Court characterized as expressing the "core component" of standing, derived directly from the Constitution: "A plaintiff must allege personal injury fairly traceable to the defendant's allegedly unlawful conduct and likely to be redressed by the requested relief." Allen v. Wright, 82 L. Ed. 2d at 569. (Citation omitted).
Applying the foregoing standards to this case, it is obvious that the plaintiff lacks standing to press its claim against the school district. Plaintiff has not suggested, nor can the Court discern a common law or Constitutional right to have a school district provide an extraordinary service to a handicapped child, however necessary it may be. Whatever rights to such an expenditure of public funds which may exist were created and delineated by Congress through the EHA. As a complete stranger to the statutory scheme, the plaintiff can suffer no injury at the hands of the defendant school district and consequently has no recourse to the courts. Stated another way, the plaintiff's relationship with the defendant parents through the insurance contract is in no way altered or disturbed by the EHA. Plaintiff has suffered no injury as a result of the statutory scheme, but rather seeks a windfall benefit from it. Moreover, plaintiff seeks to assert the rights of the defendants B B, J B and N B, not its own. Finally, the claim does not fall within the "zone of interests" created and protected by the statute invoked. The EHA was certainly not enacted to shift obligations from an insurance company to a school district.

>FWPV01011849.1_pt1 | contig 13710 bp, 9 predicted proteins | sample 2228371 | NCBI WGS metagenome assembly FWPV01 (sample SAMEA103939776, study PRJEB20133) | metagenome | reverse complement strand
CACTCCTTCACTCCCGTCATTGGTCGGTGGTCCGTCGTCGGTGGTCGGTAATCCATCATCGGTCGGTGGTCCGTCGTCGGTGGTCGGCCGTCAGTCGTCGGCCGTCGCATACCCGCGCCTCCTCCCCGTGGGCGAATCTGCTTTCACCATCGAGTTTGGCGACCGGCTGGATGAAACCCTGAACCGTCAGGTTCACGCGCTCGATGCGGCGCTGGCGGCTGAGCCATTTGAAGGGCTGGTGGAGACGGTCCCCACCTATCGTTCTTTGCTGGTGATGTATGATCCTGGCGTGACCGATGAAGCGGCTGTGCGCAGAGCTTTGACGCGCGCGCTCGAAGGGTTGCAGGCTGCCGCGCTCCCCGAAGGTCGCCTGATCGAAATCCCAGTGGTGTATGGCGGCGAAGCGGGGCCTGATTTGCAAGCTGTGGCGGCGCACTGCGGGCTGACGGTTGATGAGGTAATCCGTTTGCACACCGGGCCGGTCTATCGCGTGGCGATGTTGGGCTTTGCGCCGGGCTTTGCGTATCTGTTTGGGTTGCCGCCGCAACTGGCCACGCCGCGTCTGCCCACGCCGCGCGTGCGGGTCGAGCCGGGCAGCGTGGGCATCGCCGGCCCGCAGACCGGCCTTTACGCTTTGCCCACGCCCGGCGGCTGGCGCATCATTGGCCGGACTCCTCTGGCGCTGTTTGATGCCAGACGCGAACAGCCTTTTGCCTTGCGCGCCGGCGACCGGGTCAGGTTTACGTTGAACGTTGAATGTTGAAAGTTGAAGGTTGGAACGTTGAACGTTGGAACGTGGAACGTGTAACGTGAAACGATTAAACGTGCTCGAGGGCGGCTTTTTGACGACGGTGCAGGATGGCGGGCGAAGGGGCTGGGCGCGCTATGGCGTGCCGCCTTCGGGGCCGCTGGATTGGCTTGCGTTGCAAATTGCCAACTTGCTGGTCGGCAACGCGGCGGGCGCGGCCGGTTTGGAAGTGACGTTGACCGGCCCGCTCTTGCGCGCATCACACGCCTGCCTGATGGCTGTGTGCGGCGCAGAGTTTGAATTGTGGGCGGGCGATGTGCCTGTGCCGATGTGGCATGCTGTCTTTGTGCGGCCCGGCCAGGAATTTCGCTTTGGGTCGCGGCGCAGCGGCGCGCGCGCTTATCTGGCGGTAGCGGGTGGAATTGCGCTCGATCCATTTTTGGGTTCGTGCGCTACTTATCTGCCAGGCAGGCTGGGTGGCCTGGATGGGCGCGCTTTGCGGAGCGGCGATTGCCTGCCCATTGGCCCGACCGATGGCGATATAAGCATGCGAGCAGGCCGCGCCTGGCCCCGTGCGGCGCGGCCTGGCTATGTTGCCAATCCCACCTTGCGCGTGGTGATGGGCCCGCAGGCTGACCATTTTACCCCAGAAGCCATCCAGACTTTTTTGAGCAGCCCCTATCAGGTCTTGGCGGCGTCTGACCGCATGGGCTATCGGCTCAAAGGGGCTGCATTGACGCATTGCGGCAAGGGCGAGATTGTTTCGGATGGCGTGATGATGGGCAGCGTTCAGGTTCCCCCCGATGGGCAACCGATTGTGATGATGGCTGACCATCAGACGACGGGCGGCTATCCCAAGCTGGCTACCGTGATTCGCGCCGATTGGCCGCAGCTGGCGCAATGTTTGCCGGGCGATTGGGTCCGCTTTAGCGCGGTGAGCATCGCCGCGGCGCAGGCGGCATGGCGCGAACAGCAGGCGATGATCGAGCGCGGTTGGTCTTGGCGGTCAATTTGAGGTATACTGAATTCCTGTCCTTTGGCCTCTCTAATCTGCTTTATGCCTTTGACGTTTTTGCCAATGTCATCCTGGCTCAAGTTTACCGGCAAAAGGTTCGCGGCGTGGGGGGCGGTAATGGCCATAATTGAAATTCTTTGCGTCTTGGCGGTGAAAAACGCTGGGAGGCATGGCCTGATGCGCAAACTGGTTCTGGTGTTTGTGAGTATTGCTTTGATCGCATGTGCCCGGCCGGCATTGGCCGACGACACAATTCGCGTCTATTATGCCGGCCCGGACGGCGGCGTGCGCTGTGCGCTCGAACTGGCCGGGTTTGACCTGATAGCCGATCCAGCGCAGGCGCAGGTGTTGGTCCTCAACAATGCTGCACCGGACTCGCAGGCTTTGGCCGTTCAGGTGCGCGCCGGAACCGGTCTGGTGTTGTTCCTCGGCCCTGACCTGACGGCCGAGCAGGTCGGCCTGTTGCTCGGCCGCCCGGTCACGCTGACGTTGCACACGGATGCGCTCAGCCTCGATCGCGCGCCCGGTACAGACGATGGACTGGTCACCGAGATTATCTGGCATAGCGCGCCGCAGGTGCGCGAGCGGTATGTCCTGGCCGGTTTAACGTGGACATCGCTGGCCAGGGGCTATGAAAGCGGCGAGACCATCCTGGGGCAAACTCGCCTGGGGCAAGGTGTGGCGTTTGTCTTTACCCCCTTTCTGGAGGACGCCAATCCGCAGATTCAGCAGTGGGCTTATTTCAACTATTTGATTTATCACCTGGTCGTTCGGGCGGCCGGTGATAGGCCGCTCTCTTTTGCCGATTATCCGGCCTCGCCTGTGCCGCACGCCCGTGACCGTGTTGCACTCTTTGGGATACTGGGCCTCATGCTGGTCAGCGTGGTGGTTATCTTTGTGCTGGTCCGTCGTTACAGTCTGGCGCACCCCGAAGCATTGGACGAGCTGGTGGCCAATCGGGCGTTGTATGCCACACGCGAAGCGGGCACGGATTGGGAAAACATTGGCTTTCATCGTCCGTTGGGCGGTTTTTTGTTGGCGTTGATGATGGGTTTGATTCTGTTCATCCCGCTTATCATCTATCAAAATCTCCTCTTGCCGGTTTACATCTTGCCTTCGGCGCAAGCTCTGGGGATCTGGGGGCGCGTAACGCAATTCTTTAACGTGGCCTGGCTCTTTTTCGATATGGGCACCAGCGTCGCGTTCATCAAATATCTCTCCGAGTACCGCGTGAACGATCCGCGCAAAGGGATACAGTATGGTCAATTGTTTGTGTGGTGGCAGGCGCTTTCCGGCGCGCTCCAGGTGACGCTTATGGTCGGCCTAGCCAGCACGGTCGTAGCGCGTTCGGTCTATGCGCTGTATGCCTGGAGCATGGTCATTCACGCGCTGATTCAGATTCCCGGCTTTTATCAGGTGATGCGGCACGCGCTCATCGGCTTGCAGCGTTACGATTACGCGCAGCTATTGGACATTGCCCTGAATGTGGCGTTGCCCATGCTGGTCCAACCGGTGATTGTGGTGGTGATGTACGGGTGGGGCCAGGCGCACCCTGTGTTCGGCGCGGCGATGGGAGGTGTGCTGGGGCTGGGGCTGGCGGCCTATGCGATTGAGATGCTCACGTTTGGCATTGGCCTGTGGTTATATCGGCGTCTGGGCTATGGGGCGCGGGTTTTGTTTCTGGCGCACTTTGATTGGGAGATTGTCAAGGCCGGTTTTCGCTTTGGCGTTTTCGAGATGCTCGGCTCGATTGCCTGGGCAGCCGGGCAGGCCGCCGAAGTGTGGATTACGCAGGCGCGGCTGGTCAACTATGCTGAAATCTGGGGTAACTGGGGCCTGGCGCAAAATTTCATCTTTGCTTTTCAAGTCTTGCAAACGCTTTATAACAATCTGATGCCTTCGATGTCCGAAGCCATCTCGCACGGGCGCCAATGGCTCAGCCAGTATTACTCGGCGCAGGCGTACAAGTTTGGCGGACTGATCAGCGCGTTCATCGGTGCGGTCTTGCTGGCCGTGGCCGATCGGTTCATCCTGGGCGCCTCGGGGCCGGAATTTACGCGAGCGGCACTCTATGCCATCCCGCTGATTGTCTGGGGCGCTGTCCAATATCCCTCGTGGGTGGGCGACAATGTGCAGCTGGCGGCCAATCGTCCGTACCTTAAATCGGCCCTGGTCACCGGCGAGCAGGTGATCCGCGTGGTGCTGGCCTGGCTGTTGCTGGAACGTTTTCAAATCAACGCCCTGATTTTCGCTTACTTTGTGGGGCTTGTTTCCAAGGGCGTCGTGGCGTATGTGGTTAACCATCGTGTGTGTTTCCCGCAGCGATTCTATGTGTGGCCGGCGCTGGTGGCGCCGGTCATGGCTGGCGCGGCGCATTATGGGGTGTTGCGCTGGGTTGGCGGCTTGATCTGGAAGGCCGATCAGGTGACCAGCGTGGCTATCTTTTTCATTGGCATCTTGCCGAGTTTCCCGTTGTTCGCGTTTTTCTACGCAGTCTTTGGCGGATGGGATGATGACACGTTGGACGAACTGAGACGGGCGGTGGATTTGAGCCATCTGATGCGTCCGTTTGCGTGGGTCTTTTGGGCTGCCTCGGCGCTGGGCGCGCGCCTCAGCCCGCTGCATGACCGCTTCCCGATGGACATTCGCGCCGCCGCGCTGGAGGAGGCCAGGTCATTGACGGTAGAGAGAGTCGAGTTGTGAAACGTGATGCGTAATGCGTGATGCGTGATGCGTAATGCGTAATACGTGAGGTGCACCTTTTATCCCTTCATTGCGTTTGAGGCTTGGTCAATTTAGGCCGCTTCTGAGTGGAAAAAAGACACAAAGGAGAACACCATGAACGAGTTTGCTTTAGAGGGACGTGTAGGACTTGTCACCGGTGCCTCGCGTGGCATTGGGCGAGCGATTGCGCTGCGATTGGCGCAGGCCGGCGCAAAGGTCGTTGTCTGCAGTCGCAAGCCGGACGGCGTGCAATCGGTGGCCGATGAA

Still another approach to the issue of standing is the question of whether a private right of action exists on behalf of this plaintiff under the EHA. While other courts have held that the EHA does create a private right of action for claims which do not fall within the usual administrative process or which the specified procedures do not address, Gary B. v. Cronin, 542 F. Supp. 102 (N.D. Ill. 1980), Loughran v. Flanders, 470 F. Supp. 110 (D. Conn. 1979), those decisions are not applicable here in that they considered the claims of handicapped children and their parents. Here, we should return to the method of analysis found in Cort v. Ash, 422 U.S. 66, 95 S. Ct. 2080, 45 L. Ed. 2d (1975). That method requires the Court to consider four factors when deciding whether a particular plaintiff may assert a particular cause of action: 1) Whether the plaintiff is one for whose special benefit the legislation was enacted; 2) Whether there was any legislative intent (explicit or implicit) to create or deny such a remedy; 3) whether it is consistent with the legislative scheme to imply such a remedy; 4) whether the cause of action is one traditionally relegated to state law such that it would be inappropriate to imply a federal remedy. It is quite clear, without further elaboration, that this plaintiff cannot meet the foregoing standards with respect to the EHA.